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Men's Health Answers Questions About Figure Skating

Discussion in 'The Trash Can' started by Rex, May 19, 2010.

  1. Rex

    Rex Well-Known Member


    I've never heard of this guy before; what about anyone here? I think it's a pretty good article, for laymen.


  2. Wyliefan

    Wyliefan Well-Known Member

    Never heard of the guy either, but I like the piece and I like that they're targeting it toward guys who probably have no experience or knowledge of skating.

    Of course, I'm sure the description of Evan will cause a lot of :drama: . But the author didn't really put anyone down as far as I can see.
  3. caseyedwards

    caseyedwards Well-Known Member

    Good descriptions of the different jumps I think.
  4. overedge

    overedge Janny uber

    Last edited: May 19, 2010
  5. purple skates

    purple skates Shadow Dancing

  6. maggylyn

    maggylyn Well-Known Member

    I love this: "This is a blind spot for them." :rofl: :rofl:

    A very nice way of putting it.
  7. manleywoman

    manleywoman podcast mistress

    He skates on the same sessions with me occasionally. Great guy.
  8. essence_of_soy

    essence_of_soy Well-Known Member

    Wow, a professional sports writer, and an adult skater. You should interview him for one of your pod casts.
  9. Rex

    Rex Well-Known Member

    This would be a great idea.
  10. skatak

    skatak Well-Known Member

    nice article !
  11. manleywoman

    manleywoman podcast mistress

    Hmmm, hadn't thought of that . . . Thanks!
  12. aftershocks

    aftershocks Well-Known Member

    Good feature and nice to see in an unexpected publication. I really enjoyed Mr. Smith’s description of spins and jumps, and especially his discussion of why skaters fall. It’s also great that Mr. Smith is an advocate for how figure skating helped him lose weight, stay in shape, and feel so great that he became increasingly enamored and enthusiastic. He has obviously taken the time to learn more about the sport and to share his knowledge (as a journalist and as an adult competitive skater). This is an excellent feature that helps promote the sport in a positive way to an audience that understands little or nothing about the sport. This type of promotion is something that USFS seems to never think about (unless of course, Smith was encouraged to write about the sport by someone in USFS – I’m thinking it was probably more Smith’s idea, and/or perhaps he was also encouraged to do so by his colleagues at Men’s Health).

    The whole issue of sexuality (which Mr. Smith does not discuss, but refers to obliquely) should be a non-issue, but it won’t be anytime soon. There are lots of different kinds of people in figure skating, as there are in other sports. The reason why figure skating has been so stereotyped as being a “gay” sport would make an interesting history/ social science/ sports research project. I for one, recognize and appreciate the fact that Johnny Weir’s talent and presence in the sport has in many ways shed light on the sport’s hypocrisy in regard to the touchy, sensitive “Gays in figure skating?” issue, which again, IMO, should be a big non-issue. It has historically been an “issue” kept closeted in a career-threatening “don’t ask, don’t tell, and above all, don’t act effeminate” imperative. I love Johnny for his talent, and for his courage in trying to be himself with no explanations attached. BTW, it took cahones by Rudy Galindo to be out as a gay man, to put regrets and excuses behind him, to get in the best shape of his life, and to skate lights out in his hometown at 1996 Nationals. His huge win there remains one of the most exciting and memorable in the sport’s history (largely because of his spectacular 6.0-worthy performances, but also because he overcame the sport’s imperative). Yes, the favorite to win, Todd Eldredge, had an off-day, but kudos to Todd for being happy for Rudy, and for taking inspiration from Rudy's performance (Todd later won Worlds, with Rudy winning a Worlds bronze).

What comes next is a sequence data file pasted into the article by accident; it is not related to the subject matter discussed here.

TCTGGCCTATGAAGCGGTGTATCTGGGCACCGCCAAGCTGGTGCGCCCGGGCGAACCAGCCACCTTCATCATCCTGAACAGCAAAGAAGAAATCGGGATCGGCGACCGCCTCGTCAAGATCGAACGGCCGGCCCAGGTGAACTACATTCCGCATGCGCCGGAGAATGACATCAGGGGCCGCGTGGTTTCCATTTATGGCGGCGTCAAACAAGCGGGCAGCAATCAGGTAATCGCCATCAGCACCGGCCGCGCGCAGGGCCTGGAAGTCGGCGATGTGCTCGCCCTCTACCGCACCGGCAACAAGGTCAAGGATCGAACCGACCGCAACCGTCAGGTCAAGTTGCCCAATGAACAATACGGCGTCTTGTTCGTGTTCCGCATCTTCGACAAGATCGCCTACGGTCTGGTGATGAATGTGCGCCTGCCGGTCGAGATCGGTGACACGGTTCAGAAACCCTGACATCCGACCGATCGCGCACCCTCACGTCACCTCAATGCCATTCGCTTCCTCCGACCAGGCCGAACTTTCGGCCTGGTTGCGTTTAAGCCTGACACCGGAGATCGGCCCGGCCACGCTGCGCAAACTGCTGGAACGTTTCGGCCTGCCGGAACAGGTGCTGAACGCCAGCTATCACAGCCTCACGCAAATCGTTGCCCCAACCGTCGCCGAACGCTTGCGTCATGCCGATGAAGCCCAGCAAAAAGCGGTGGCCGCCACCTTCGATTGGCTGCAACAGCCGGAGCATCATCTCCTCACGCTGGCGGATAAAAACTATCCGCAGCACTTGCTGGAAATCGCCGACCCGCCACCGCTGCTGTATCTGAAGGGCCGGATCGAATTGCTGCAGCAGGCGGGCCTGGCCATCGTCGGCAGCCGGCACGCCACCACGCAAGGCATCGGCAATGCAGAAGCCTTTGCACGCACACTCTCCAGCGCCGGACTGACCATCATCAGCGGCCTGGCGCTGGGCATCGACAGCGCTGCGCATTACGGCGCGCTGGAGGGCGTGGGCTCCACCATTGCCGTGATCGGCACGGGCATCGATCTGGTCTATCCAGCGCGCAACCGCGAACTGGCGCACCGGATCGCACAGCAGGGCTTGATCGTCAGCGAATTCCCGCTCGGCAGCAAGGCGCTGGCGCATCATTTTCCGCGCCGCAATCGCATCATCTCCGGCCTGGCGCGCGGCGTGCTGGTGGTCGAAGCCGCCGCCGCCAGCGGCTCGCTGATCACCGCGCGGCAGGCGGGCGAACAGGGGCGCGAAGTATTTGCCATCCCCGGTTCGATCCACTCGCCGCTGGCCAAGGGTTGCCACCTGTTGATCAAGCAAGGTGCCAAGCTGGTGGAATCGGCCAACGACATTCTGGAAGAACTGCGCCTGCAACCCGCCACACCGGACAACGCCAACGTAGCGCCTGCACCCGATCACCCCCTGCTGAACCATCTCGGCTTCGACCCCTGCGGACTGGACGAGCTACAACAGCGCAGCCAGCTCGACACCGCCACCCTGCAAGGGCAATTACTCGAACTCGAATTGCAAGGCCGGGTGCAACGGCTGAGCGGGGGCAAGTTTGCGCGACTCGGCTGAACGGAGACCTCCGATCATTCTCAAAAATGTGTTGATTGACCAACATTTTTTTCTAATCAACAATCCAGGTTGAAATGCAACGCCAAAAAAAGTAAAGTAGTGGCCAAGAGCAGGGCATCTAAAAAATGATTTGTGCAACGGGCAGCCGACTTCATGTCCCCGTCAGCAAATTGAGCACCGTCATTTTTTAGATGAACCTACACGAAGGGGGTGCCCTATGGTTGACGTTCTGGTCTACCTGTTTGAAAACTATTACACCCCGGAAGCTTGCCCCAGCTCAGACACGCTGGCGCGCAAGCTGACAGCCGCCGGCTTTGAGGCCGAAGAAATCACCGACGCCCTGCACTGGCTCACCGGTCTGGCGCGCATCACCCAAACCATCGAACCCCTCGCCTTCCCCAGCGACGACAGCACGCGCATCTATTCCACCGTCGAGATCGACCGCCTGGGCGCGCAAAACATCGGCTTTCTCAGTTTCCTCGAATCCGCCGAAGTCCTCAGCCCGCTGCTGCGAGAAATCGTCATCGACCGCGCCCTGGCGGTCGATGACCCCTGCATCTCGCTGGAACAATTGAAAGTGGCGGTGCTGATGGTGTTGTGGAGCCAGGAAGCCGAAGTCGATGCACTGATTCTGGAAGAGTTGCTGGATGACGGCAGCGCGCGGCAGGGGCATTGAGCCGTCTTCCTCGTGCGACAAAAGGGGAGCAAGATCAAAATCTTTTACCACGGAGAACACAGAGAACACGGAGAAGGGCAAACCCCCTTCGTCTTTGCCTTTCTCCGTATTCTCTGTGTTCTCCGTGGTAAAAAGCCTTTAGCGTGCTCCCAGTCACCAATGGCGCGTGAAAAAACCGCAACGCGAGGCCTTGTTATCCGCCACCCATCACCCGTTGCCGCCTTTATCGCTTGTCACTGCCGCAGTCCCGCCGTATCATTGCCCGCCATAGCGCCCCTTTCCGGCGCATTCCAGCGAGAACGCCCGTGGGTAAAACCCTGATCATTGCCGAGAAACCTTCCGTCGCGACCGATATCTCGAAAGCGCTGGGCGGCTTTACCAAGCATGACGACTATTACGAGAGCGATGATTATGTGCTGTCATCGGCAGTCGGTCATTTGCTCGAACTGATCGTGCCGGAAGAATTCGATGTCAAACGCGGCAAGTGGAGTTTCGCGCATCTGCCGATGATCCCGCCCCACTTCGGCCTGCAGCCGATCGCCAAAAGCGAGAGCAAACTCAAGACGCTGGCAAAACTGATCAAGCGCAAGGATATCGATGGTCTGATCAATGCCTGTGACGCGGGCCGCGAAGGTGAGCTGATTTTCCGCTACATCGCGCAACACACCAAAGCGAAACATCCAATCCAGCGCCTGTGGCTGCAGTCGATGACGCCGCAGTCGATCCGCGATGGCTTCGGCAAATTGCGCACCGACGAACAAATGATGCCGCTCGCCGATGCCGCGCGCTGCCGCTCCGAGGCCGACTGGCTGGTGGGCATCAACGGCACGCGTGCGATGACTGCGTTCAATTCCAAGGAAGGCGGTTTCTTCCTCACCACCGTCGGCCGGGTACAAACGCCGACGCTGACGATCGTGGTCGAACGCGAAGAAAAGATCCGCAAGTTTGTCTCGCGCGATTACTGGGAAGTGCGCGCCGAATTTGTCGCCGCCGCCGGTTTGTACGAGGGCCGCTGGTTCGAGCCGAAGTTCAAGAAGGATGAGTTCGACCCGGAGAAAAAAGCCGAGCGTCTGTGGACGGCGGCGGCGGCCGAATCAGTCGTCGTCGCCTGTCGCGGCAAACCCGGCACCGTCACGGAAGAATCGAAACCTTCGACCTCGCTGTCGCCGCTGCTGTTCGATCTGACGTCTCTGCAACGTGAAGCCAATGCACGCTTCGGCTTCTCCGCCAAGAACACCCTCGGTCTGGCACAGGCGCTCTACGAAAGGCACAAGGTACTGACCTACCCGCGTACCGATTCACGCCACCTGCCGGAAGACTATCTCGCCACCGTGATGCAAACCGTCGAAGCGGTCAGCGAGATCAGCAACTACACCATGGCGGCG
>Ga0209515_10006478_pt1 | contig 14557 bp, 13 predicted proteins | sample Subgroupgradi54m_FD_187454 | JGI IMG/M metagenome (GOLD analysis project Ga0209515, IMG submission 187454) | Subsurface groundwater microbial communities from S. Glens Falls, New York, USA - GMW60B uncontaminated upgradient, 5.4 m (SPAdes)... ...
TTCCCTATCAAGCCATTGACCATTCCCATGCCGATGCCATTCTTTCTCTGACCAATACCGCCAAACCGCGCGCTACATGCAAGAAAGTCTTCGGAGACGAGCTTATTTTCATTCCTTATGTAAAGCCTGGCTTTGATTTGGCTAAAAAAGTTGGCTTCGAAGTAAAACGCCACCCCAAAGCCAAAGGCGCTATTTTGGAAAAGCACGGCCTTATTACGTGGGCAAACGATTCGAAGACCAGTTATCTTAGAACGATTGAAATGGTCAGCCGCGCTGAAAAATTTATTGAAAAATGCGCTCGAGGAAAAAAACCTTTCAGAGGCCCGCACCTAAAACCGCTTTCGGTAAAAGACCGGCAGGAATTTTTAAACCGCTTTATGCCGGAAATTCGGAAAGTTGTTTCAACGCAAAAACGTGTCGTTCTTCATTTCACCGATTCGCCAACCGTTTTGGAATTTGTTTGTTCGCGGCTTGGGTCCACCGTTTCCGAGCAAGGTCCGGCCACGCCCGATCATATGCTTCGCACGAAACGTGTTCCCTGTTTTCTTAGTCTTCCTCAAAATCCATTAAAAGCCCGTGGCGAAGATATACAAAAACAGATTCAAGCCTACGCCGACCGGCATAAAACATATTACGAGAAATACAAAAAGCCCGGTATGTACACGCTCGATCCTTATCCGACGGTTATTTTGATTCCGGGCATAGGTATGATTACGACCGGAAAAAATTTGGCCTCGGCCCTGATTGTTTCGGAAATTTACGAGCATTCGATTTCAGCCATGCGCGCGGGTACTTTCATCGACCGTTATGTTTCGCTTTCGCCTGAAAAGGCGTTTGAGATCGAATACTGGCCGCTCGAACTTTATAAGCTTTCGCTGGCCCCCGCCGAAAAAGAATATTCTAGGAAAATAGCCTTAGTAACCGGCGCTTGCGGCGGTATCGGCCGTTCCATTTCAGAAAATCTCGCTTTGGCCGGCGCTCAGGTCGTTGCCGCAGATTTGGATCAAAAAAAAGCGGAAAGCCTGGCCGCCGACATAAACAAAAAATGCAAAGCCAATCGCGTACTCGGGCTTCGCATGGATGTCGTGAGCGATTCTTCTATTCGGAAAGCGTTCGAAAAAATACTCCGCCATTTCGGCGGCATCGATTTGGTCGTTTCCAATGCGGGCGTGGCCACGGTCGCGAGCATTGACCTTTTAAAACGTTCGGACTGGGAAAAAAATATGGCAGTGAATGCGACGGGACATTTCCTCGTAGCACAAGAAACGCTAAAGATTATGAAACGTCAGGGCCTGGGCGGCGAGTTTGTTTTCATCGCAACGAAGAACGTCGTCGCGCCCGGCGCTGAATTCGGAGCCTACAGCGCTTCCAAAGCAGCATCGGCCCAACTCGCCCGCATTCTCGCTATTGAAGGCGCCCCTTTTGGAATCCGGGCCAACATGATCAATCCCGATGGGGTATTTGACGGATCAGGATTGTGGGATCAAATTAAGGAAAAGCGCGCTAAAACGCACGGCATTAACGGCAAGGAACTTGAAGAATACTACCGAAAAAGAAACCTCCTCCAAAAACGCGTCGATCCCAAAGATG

Mr. Smith seems to still be learning about the sport, just as we all are, I suppose. I find the reference to “goofy” costumes kind of silly the way he describes it, but I guess it’s a bit of light-hearted poking fun. Still this type of poking fun only adds to the stereotypical thinking about costumes in figure skating. I think Mr. Smith, and indeed many fans, non-fans, and people within the sport miss the point on the subject of costumes. Figure skating is sport and art, combining theater and sports arena, athleticism and artistry. There is no way to separate the sport from the art. The very word, “costume” means it’s different from regular sports attire. Johnny Weir has demonstrated the importance of costume, which is an integral part of his inspiration for expressing the theme of a program. I think Stephane Lambiel’s choice of Olympic sp costume had a great deal to do with his choreography and his choice of music – and it worked for me, except for the fact that Stephane’s confidence and performance level were not up to par. Obviously, there are different tastes and lots to talk about in regard to what skaters wear. But I think to just make fun of what skaters wear really misses the point. When talent, athleticism, technical skill, inspiration, energy, music, choreography, costume and performance on the ice meet at the highest level – that’s the pinnacle of figure skating, a high quite difficult to reach.